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Index on Censorship and English PEN championed the cause of libel reform at the Leveson Inquiry this morning.
Index CEO John Kampfner and English PEN director Jonathan Heawood stressed that access to justice needed to be improved, arguing that the costs of bringing libel claims forward are “enormous, frightening and chilling”.
Kampfner said it was also “extremely difficult for media faced with a wall of laws and other restrictions to find out otherwise legitimate information.”
The pair advocated Alternative Dispute Resolution (ADR) to provide fairer access to justice through offering a fast and inexpensive mediation service. Preliminary research last year showed that 96 per cent of defamation cases could be successfully mediated.
Lord Justice Leveson questioned whether or not wealthier parites would choose to take a claimant to court rather than opt for mediation. Heawood admitted he had “wrestled with” this problem.
Kampfner stressed it would be a “tragedy” if the Inquiry’s ongoing work inadvertently delayed the insertion of libel into the Queen’s speech in May. Lord Justice Leveson replied that libel reform was not directly in his remit, but said he would like to offer a “considered response”.
The pair were also quizzed by counsel Robert Jay and Leveson about the balance of 8 (right to privacy) and Article 10 (freedom of speech). Heawood stressed it was not the case that one was more important than the other, but rather that they are “complementary”.
On privacy, Heawood argued that there was a difference between a harmful publication in a newspaper and “real intrusion.” He cited JK Rowling’s testimony of a slipping a note into her daughter’s schoolbag as “tresspass”.
Kampfner, former editor of the New Statesman, lamented the “weaknesses” in the British media. Recounting his time as a lobby reporter, he described a “culture of services rendered” in political journalism. “Westminster is all about spin doctors feeding journalists on daily basis,” he said, adding that the so-called feral beats of the media were often “locked up”.
But Kampfner warned emphatically against a statutory element of regulation, arguing that it was unnecessary in a “robust environment”. He added that Parliament’s record in navigating the course towards better transparency and accountability was “very poor indeed”.
Citing Hungary’s “seemingly innocuous” co-regulation model, which gives the country’s Media Council the power to impose fines, Kampfner said: “be careful what you wish for.”
Heawood was largely in agreement, arguing that co-regulation was often wrongly seen as a “holy grail” or a “magical third way between statutory and self-regulation.”
Kampfner urged for improved corporate governance and editorial management. “The ‘I was in Tuscany’ excuse from editors is no excuse,” he said. “The buck stops with editors.” He suggested organisations’ quarterly board meetings having an agenda item on standards, and an improved regulator should have a standards arm.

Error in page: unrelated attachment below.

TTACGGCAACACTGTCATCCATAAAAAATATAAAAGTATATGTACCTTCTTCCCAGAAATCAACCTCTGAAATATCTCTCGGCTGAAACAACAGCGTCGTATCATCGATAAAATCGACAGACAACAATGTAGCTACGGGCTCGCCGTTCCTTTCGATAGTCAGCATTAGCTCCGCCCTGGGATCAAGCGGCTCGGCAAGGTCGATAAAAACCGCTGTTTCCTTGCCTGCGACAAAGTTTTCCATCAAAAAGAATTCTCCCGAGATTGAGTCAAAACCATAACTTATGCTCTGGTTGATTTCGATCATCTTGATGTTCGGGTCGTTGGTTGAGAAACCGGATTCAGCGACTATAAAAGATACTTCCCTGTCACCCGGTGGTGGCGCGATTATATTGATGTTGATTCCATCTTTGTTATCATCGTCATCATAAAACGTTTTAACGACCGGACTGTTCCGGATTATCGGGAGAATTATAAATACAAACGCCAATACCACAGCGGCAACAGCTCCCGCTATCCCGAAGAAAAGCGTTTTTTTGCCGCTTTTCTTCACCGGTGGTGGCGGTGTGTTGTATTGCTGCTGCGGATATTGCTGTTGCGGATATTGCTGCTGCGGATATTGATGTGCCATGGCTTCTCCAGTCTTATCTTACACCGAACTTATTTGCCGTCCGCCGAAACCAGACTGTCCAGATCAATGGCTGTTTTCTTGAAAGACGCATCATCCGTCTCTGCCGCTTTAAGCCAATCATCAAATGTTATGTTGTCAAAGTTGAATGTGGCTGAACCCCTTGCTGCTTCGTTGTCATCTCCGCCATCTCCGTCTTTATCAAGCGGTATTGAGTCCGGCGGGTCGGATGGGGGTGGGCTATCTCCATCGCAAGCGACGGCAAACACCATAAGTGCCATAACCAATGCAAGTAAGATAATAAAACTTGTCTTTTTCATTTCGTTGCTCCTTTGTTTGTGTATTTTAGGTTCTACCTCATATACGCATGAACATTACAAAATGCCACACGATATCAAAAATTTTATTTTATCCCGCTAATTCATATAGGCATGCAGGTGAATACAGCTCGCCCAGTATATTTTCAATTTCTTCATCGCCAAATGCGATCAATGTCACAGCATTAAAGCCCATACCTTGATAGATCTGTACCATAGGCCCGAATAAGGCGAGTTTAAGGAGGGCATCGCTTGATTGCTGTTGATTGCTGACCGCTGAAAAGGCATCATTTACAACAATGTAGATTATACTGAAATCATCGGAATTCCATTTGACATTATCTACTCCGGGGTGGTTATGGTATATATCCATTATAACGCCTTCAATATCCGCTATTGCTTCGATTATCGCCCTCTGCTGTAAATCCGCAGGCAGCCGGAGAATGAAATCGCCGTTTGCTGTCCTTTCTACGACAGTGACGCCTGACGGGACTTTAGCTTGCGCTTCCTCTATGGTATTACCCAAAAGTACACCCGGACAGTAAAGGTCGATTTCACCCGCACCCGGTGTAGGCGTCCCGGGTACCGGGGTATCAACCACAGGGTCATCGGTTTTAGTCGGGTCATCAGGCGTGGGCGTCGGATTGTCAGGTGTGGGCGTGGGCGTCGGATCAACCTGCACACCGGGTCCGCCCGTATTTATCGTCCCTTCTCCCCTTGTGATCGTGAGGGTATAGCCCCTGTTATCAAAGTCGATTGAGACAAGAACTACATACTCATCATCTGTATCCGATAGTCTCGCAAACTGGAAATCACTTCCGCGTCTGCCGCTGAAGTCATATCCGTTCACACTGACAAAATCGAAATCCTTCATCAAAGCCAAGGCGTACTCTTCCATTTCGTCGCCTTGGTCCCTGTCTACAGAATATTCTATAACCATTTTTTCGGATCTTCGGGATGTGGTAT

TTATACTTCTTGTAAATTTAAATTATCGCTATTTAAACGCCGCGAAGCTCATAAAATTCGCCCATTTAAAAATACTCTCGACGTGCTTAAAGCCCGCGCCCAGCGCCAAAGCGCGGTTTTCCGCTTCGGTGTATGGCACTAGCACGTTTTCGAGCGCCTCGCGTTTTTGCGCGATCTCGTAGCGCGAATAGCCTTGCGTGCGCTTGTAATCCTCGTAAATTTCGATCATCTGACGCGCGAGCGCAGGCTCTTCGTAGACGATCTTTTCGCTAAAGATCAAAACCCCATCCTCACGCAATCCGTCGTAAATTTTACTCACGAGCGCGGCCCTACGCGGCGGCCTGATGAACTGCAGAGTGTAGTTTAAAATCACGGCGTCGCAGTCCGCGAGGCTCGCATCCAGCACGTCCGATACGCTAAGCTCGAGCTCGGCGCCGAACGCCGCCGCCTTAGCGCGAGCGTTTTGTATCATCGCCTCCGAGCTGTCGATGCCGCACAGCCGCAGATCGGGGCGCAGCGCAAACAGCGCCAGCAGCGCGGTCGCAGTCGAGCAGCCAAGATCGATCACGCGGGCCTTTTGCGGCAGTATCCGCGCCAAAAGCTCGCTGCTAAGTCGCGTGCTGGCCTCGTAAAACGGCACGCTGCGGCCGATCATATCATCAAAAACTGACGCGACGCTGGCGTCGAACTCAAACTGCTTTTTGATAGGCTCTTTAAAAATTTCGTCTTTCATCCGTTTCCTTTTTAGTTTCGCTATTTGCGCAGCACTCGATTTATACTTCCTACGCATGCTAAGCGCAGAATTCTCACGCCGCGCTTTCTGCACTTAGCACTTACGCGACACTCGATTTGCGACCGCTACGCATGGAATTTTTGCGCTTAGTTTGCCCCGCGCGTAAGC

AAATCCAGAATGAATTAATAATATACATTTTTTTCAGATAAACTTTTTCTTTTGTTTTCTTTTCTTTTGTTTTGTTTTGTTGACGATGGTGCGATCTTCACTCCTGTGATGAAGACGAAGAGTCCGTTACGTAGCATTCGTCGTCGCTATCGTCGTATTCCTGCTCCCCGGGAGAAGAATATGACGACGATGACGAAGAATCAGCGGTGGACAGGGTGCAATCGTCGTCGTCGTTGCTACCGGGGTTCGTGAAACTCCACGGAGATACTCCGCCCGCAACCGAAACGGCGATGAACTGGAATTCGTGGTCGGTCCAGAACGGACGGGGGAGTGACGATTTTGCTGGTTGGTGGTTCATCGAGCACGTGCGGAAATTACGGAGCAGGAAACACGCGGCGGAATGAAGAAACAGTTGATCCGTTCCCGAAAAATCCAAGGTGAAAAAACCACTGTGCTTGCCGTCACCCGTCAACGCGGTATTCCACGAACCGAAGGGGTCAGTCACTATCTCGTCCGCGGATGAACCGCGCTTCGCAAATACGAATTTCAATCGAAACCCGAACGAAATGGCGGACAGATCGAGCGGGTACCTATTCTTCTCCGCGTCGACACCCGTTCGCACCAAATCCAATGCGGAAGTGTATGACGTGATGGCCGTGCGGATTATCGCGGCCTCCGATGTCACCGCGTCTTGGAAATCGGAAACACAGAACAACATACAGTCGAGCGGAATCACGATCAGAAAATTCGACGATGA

Follow Index on Censorship’s coverage of the Leveson Inquiry on Twitter – @IndexLeveson
Index on Censorship Submission to the Leveson Inquiry January 2012
Conor Foley at Comment is Free has a different take from Jonathan Heawood on the Bookseller of Kabul defamation case.
The biggest conceptual weakness of Seierstad’s book is that she does not seem to have understood the absolute centrality of the concepts of “hospitality” and “namos” (literally the “status, chastity, purity, virtuousness, and nobleness of the female members of the family”) to Afghan society. The idea that you could accept someone’s hospitality and then spy on them to violate their namos is completely shocking and makes a mockery of all her other claims of insight into the society in which she was living.
But is it necessarily a writer’s duty to cover all the complexities of every story?
Some may argue that freedom of artistic expression should be completely divorced from such political considerations. However, a writer who chooses to use a conflict as the background for their work cannot plead cultural immunity when real life intrudes on the result.
Plus: you can hear Asne Seierstad and Shah Muhammad Rais disuss the case on the Today Programme here
English PEN director Jonathan Heawood was interviewed on the Little Atoms radio show last week by, er, me, and co-host Neil Denny. We discussed the origins of PEN, perceived limits of free expression, and the changes in censorship from a state-based to community-based phenomenon.
You can listen to the 30-minute interview here.